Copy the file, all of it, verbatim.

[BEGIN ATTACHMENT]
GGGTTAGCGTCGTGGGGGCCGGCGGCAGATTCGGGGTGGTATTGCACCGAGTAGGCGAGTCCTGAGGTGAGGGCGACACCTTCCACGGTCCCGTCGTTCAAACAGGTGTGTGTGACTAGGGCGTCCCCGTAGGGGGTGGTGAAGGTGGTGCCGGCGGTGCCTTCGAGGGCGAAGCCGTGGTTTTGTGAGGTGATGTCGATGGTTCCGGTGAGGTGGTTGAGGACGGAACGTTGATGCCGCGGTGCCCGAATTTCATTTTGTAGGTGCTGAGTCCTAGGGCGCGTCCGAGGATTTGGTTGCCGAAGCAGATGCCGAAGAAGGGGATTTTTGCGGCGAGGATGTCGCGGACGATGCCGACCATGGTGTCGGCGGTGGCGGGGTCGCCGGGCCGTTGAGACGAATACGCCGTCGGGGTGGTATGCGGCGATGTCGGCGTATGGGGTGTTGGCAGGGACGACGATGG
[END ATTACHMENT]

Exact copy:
GGGTTAGCGTCGTGGGGGCCGGCGGCAGATTCGGGGTGGTATTGCACCGAGTAGGCGAGTCCTGAGGTGAGGGCGACACCTTCCACGGTCCCGTCGTTCAAACAGGTGTGTGTGACTAGGGCGTCCCCGTAGGGGGTGGTGAAGGTGGTGCCGGCGGTGCCTTCGAGGGCGAAGCCGTGGTTTTGTGAGGTGATGTCGATGGTTCCGGTGAGGTGGTTGAGGACGGAACGTTGATGCCGCGGTGCCCGAATTTCATTTTGTAGGTGCTGAGTCCTAGGGCGCGTCCGAGGATTTGGTTGCCGAAGCAGATGCCGAAGAAGGGGATTTTTGCGGCGAGGATGTCGCGGACGATGCCGACCATGGTGTCGGCGGTGGCGGGGTCGCCGGGCCGTTGAGACGAATACGCCGTCGGGGTGGTATGCGGCGATGTCGGCGTATGGGGTGTTGGCAGGGACGACGATGG